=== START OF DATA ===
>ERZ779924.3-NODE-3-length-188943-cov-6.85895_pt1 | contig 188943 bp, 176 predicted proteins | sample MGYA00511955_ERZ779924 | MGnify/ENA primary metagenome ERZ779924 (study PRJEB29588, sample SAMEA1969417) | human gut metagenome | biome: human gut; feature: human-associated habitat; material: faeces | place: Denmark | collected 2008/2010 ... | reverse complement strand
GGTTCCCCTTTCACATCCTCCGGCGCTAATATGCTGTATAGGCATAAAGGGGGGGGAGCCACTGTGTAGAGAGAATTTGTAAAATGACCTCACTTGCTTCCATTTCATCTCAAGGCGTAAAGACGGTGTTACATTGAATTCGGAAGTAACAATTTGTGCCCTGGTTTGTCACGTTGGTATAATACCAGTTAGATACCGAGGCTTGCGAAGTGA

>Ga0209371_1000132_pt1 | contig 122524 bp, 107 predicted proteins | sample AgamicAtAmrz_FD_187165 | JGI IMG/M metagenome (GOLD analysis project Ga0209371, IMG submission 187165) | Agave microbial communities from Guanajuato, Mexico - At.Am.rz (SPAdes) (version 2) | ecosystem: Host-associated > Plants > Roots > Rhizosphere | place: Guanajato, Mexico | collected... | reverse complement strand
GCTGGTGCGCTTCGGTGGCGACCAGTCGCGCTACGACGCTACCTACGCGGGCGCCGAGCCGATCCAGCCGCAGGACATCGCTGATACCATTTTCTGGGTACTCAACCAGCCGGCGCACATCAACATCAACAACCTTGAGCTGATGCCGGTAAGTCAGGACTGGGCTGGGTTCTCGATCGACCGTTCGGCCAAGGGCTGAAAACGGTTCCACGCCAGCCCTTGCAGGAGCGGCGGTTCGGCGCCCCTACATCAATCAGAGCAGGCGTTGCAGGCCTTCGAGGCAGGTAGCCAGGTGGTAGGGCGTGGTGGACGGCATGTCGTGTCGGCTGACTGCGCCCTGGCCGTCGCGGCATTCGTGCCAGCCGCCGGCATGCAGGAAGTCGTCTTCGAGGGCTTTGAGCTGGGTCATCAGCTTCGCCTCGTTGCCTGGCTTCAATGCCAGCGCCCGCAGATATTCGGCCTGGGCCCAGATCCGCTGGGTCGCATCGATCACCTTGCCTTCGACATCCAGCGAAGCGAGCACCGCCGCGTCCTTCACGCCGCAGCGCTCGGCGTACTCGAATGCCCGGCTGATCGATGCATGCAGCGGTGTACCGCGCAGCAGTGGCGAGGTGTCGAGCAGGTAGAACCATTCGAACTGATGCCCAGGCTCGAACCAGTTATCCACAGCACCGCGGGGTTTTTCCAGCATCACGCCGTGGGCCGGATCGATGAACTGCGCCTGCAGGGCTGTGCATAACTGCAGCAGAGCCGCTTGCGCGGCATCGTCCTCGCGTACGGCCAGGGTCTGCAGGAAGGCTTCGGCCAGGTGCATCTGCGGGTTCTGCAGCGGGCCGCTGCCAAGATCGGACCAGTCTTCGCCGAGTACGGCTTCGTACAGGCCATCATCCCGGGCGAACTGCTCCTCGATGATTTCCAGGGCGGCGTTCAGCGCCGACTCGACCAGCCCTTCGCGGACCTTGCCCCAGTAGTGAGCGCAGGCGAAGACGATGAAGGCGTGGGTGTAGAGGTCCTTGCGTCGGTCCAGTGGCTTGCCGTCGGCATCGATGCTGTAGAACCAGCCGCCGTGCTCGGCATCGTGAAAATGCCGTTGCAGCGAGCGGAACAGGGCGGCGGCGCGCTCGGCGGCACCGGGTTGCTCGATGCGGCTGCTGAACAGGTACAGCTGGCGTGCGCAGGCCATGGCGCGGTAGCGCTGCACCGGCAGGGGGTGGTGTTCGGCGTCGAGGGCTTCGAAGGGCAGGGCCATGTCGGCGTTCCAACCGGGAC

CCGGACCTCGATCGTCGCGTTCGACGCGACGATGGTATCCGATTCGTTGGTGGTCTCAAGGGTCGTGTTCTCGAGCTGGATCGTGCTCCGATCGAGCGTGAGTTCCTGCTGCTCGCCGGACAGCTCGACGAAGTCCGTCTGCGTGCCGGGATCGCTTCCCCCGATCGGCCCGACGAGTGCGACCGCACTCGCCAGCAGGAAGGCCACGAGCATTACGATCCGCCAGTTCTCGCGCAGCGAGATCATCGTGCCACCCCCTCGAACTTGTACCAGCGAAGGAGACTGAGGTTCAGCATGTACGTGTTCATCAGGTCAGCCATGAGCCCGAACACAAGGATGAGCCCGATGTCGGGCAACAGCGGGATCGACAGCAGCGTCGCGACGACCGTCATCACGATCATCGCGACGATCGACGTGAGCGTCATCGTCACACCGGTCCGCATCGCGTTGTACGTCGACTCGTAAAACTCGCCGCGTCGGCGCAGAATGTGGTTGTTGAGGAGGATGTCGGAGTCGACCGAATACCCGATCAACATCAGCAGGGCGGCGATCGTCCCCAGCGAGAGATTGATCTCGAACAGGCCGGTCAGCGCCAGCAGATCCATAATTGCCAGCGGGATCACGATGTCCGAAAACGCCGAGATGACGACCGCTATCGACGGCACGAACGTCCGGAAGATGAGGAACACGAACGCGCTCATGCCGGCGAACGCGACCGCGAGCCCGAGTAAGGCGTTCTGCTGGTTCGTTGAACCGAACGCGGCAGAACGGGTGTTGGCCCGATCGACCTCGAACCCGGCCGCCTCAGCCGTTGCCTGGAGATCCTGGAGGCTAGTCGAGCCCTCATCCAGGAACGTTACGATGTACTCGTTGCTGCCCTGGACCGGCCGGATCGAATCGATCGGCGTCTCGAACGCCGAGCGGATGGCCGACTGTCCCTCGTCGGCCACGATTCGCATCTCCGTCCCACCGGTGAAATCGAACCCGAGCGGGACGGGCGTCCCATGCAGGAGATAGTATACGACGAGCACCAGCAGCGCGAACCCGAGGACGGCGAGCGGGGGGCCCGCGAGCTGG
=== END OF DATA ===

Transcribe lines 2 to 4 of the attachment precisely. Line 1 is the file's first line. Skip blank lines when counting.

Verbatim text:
GGTTCCCCTTTCACATCCTCCGGCGCTAATATGCTGTATAGGCATAAAGGGGGGGGAGCCACTGTGTAGAGAGAATTTGTAAAATGACCTCACTTGCTTCCATTTCATCTCAAGGCGTAAAGACGGTGTTACATTGAATTCGGAAGTAACAATTTGTGCCCTGGTTTGTCACGTTGGTATAATACCAGTTAGATACCGAGGCTTGCGAAGTGA

>Ga0209371_1000132_pt1 | contig 122524 bp, 107 predicted proteins | sample AgamicAtAmrz_FD_187165 | JGI IMG/M metagenome (GOLD analysis project Ga0209371, IMG submission 187165) | Agave microbial communities from Guanajuato, Mexico - At.Am.rz (SPAdes) (version 2) | ecosystem: Host-associated > Plants > Roots > Rhizosphere | place: Guanajato, Mexico | collected... | reverse complement strand
GCTGGTGCGCTTCGGTGGCGACCAGTCGCGCTACGACGCTACCTACGCGGGCGCCGAGCCGATCCAGCCGCAGGACATCGCTGATACCATTTTCTGGGTACTCAACCAGCCGGCGCACATCAACATCAACAACCTTGAGCTGATGCCGGTAAGTCAGGACTGGGCTGGGTTCTCGATCGACCGTTCGGCCAAGGGCTGAAAACGGTTCCACGCCAGCCCTTGCAGGAGCGGCGGTTCGGCGCCCCTACATCAATCAGAGCAGGCGTTGCAGGCCTTCGAGGCAGGTAGCCAGGTGGTAGGGCGTGGTGGACGGCATGTCGTGTCGGCTGACTGCGCCCTGGCCGTCGCGGCATTCGTGCCAGCCGCCGGCATGCAGGAAGTCGTCTTCGAGGGCTTTGAGCTGGGTCATCAGCTTCGCCTCGTTGCCTGGCTTCAATGCCAGCGCCCGCAGATATTCGGCCTGGGCCCAGATCCGCTGGGTCGCATCGATCACCTTGCCTTCGACATCCAGCGAAGCGAGCACCGCCGCGTCCTTCACGCCGCAGCGCTCGGCGTACTCGAATGCCCGGCTGATCGATGCATGCAGCGGTGTACCGCGCAGCAGTGGCGAGGTGTCGAGCAGGTAGAACCATTCGAACTGATGCCCAGGCTCGAACCAGTTATCCACAGCACCGCGGGGTTTTTCCAGCATCACGCCGTGGGCCGGATCGATGAACTGCGCCTGCAGGGCTGTGCATAACTGCAGCAGAGCCGCTTGCGCGGCATCGTCCTCGCGTACGGCCAGGGTCTGCAGGAAGGCTTCGGCCAGGTGCATCTGCGGGTTCTGCAGCGGGCCGCTGCCAAGATCGGACCAGTCTTCGCCGAGTACGGCTTCGTACAGGCCATCATCCCGGGCGAACTGCTCCTCGATGATTTCCAGGGCGGCGTTCAGCGCCGACTCGACCAGCCCTTCGCGGACCTTGCCCCAGTAGTGAGCGCAGGCGAAGACGATGAAGGCGTGGGTGTAGAGGTCCTTGCGTCGGTCCAGTGGCTTGCCGTCGGCATCGATGCTGTAGAACCAGCCGCCGTGCTCGGCATCGTGAAAATGCCGTTGCAGCGAGCGGAACAGGGCGGCGGCGCGCTCGGCGGCACCGGGTTGCTCGATGCGGCTGCTGAACAGGTACAGCTGGCGTGCGCAGGCCATGGCGCGGTAGCGCTGCACCGGCAGGGGGTGGTGTTCGGCGTCGAGGGCTTCGAAGGGCAGGGCCATGTCGGCGTTCCAACCGGGAC